Going for Gold

Movie review by
Barbara Shulgasser-Parker, Common Sense Media
Going for Gold Movie Poster Image
Predictable underdog cheerleading tale set in Australia.
  • NR
  • 2018
  • 93 minutes

Parents say

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Kids say

age 8+
Based on 3 reviews

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A lot or a little?

The parents' guide to what's in this movie.

Positive Messages

Having friends is important, which is why moving from place to place during childhood can be difficult. Working hard can achieve gratifying results.

Positive Role Models & Representations

A conniving competitor cheats her way to a medal by sending a rival to the wrong venue. A girl feels bad that she is making new friends but that she will let them down because she knows she has to move to another country soon.


Nasty competitors use psychological warfare to undermine the confidence of a rival cheerleading team.


Teens kiss, clothed.

Drinking, Drugs & Smoking

What parents need to know

Parents need to know that Going for Gold is 2018 movie about a teen who moves to a new place and must prove herself while an uninvolved parent ignores her difficulties. Teenagers kiss. Nasty competitors use psychological warfare to undermine the confidence of a rival cheerleading team. Cheerleading training and competition are the main focuses so the movie will attract kids interested in this sport.

User Reviews

  • Parents say
  • Kids say

There aren't any reviews yet. Be the first to review this title.

Teen, 15 years old Written byHenry The Great December 11, 2020

Dear God Help...

This movie is MESSED UP. The Main Charater is an ass and a weird hip hop boy gives girls back massages and Makes OUT with them
Teen, 14 years old Written byHeartrender June 11, 2020

What's the story?

In GOING FOR GOLD Emma's (Kelli Berglund of Disney's Lab Rats) Air Force dad keeps moving, making it difficult for her to make stable, long-lasting friendships. They pick up and relocate to Australia from California, where perky and outgoing Emma immediately meets perky and outgoing Hannah (Emily Morris of Raising the Bar) and A 2nd Chance), who, like Emma, is a gymnast. When gymnastics rival Charlotte (Daisy Anderson) gets Hannah's team disqualified, Emma suggests she switch to cheerleading, exactly what Emma had done back in the States. Hannah and Emma recruit teammates from belly-dancing, hip-hop, soccer, and football, and start to train together. Their first performance is shaky but when Emma shows the leadership to bring the team together, they are able to give a prize-winning performance and even reconcile with the now apologetic Charlotte. Emma and Ethan (Boone Sterck) begin dating and Dad announces they can stay in Australia for longer than originally planned.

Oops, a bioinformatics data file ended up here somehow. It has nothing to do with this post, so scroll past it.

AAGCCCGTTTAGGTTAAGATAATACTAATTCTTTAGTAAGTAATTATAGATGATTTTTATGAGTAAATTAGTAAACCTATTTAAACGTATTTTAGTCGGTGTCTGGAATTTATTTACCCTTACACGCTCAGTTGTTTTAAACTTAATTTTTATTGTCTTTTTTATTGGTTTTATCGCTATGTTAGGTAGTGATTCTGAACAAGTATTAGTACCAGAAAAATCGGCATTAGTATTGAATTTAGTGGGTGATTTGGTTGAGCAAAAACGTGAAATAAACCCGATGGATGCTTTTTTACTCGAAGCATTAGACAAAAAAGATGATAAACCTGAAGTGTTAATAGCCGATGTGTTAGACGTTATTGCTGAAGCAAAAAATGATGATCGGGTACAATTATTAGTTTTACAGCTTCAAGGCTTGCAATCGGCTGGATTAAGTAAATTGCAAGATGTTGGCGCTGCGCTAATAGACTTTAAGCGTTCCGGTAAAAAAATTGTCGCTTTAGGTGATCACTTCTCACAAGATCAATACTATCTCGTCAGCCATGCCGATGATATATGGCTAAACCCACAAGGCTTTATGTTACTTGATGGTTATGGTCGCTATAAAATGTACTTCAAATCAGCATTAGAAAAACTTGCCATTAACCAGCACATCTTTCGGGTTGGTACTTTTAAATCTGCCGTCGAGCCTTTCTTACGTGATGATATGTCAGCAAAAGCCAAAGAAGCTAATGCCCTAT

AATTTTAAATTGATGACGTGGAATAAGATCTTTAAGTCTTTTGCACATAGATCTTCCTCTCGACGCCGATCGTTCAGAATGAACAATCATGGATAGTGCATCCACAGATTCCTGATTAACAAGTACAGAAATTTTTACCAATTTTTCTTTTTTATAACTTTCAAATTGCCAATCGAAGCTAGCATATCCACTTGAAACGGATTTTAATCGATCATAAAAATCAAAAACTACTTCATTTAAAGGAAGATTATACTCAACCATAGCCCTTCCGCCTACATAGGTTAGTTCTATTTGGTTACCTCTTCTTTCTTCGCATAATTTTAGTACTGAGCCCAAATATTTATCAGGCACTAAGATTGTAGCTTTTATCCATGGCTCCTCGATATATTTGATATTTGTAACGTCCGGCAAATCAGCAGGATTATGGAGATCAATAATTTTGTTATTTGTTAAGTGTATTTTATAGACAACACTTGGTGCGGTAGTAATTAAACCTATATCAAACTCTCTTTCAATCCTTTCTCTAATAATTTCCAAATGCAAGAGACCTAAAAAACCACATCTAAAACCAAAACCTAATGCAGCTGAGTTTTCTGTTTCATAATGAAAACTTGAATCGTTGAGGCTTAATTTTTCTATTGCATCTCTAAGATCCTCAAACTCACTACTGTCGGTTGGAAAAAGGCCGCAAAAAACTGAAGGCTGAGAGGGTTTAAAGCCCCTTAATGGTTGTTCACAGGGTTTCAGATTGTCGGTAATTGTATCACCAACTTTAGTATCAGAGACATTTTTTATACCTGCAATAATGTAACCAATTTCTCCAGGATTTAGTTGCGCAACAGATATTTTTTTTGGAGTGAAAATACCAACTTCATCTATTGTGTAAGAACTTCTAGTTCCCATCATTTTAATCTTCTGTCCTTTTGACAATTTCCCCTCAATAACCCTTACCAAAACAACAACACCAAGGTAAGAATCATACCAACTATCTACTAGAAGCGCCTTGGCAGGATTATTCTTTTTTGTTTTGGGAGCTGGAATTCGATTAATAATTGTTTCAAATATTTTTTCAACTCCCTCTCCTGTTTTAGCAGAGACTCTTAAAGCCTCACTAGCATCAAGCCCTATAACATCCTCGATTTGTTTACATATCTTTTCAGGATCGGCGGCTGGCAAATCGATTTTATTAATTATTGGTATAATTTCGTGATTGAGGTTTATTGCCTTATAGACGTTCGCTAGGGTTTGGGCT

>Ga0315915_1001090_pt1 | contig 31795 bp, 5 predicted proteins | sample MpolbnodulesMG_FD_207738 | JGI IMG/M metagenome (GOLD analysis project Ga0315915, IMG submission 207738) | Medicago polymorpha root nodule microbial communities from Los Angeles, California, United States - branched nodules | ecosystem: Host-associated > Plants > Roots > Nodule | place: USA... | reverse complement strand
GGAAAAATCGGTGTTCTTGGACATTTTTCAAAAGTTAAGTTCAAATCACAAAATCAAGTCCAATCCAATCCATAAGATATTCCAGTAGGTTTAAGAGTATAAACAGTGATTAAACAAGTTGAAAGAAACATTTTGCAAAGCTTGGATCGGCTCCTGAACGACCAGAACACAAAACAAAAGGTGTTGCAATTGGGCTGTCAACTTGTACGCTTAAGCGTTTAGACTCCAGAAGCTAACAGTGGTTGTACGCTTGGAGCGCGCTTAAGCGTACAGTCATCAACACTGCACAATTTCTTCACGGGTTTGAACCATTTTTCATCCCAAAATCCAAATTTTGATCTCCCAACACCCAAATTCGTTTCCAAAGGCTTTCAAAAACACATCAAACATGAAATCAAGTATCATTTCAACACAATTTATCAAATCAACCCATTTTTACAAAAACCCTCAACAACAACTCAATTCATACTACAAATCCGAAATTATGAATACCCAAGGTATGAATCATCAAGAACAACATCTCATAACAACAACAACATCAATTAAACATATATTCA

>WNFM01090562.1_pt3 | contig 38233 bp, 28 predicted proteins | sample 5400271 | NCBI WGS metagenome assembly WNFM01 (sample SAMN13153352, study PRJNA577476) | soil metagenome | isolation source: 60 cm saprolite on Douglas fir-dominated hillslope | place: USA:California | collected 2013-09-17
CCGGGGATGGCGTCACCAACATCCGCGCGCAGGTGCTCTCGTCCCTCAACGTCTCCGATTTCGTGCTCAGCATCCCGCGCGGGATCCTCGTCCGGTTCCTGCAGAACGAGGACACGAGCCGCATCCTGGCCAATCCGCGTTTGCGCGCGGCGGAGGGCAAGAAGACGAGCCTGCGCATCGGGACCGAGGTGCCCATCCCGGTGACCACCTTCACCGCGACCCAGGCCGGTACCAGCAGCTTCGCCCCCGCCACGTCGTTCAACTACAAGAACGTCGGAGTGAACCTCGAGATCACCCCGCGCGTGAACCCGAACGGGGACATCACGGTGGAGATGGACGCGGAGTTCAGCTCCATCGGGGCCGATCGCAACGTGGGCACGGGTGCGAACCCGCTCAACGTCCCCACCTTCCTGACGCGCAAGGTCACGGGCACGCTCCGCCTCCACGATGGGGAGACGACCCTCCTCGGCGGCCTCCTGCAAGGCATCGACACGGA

Is it any good?

This movie feels like it was dumped straight out of the Lifetime-Nickelodeon-Disney teenage angst Jell-O mold straight onto Netflix. The mold reflects the thinking of some calculating engineering department's checklist: A teen moves somewhere new and has to prove her/his worth and talent through a series of tests and competitions. There is always a villainous rival, a sympathetic new friend, a love interest and, often, a clueless and uninvolved single parent. Going for Gold checks every box, which means not much imagination or creativity was required in the making of this thing. The big decisions? Is the protagonist a boy or a girl, does he/she move to another state or another country, is it gymnastics, bull riding, equestrian jumping, or cheerleading? It doesn't much matter, which is why this movie doesn't much matter, either. Note that the same writer-director, Clay Glen, also created two other movies in the same mold: Raising the Bar and A 2nd Chance.  

Talk to your kids about ...

  • Families can talk about how difficult it is to pick up and move to a new home for kids and teenagers. Do you think Emma is good at making life adjustments in Going for Gold?

  • Have you ever had to move? If so, what was the hardest part about it. If you haven't, what do you think would be challenging about starting over somewhere new?

  • How does this compare to other movies you've seen about cheerleading? Why are there so many movies about this sport?

Movie details

Our editors recommend

For kids who love sports

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